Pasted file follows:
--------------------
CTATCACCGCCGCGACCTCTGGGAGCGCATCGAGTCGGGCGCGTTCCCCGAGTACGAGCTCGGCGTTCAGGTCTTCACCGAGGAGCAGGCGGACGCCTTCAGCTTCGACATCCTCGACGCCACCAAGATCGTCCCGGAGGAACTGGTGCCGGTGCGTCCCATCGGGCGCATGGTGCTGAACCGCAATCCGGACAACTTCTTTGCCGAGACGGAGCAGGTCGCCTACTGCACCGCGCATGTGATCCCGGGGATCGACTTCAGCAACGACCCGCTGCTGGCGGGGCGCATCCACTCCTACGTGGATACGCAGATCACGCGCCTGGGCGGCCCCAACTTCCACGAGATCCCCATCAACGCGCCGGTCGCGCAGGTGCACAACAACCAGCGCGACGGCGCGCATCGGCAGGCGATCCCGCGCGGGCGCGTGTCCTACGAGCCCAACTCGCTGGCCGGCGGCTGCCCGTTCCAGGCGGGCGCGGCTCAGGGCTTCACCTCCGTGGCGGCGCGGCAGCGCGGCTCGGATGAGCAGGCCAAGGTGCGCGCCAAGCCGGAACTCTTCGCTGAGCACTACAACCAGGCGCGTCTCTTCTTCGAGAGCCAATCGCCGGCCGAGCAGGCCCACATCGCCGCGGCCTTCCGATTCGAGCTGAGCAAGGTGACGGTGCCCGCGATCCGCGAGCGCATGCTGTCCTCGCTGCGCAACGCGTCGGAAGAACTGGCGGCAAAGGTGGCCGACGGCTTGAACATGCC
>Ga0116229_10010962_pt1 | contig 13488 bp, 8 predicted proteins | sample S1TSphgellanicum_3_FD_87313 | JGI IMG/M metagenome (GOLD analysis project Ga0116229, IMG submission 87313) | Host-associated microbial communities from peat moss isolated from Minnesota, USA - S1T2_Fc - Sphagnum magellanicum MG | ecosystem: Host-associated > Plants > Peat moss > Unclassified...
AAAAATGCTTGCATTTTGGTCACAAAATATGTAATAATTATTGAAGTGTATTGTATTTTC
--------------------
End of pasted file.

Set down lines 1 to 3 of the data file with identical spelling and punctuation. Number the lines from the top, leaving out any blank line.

CTATCACCGCCGCGACCTCTGGGAGCGCATCGAGTCGGGCGCGTTCCCCGAGTACGAGCTCGGCGTTCAGGTCTTCACCGAGGAGCAGGCGGACGCCTTCAGCTTCGACATCCTCGACGCCACCAAGATCGTCCCGGAGGAACTGGTGCCGGTGCGTCCCATCGGGCGCATGGTGCTGAACCGCAATCCGGACAACTTCTTTGCCGAGACGGAGCAGGTCGCCTACTGCACCGCGCATGTGATCCCGGGGATCGACTTCAGCAACGACCCGCTGCTGGCGGGGCGCATCCACTCCTACGTGGATACGCAGATCACGCGCCTGGGCGGCCCCAACTTCCACGAGATCCCCATCAACGCGCCGGTCGCGCAGGTGCACAACAACCAGCGCGACGGCGCGCATCGGCAGGCGATCCCGCGCGGGCGCGTGTCCTACGAGCCCAACTCGCTGGCCGGCGGCTGCCCGTTCCAGGCGGGCGCGGCTCAGGGCTTCACCTCCGTGGCGGCGCGGCAGCGCGGCTCGGATGAGCAGGCCAAGGTGCGCGCCAAGCCGGAACTCTTCGCTGAGCACTACAACCAGGCGCGTCTCTTCTTCGAGAGCCAATCGCCGGCCGAGCAGGCCCACATCGCCGCGGCCTTCCGATTCGAGCTGAGCAAGGTGACGGTGCCCGCGATCCGCGAGCGCATGCTGTCCTCGCTGCGCAACGCGTCGGAAGAACTGGCGGCAAAGGTGGCCGACGGCTTGAACATGCC
>Ga0116229_10010962_pt1 | contig 13488 bp, 8 predicted proteins | sample S1TSphgellanicum_3_FD_87313 | JGI IMG/M metagenome (GOLD analysis project Ga0116229, IMG submission 87313) | Host-associated microbial communities from peat moss isolated from Minnesota, USA - S1T2_Fc - Sphagnum magellanicum MG | ecosystem: Host-associated > Plants > Peat moss > Unclassified...
AAAAATGCTTGCATTTTGGTCACAAAATATGTAATAATTATTGAAGTGTATTGTATTTTC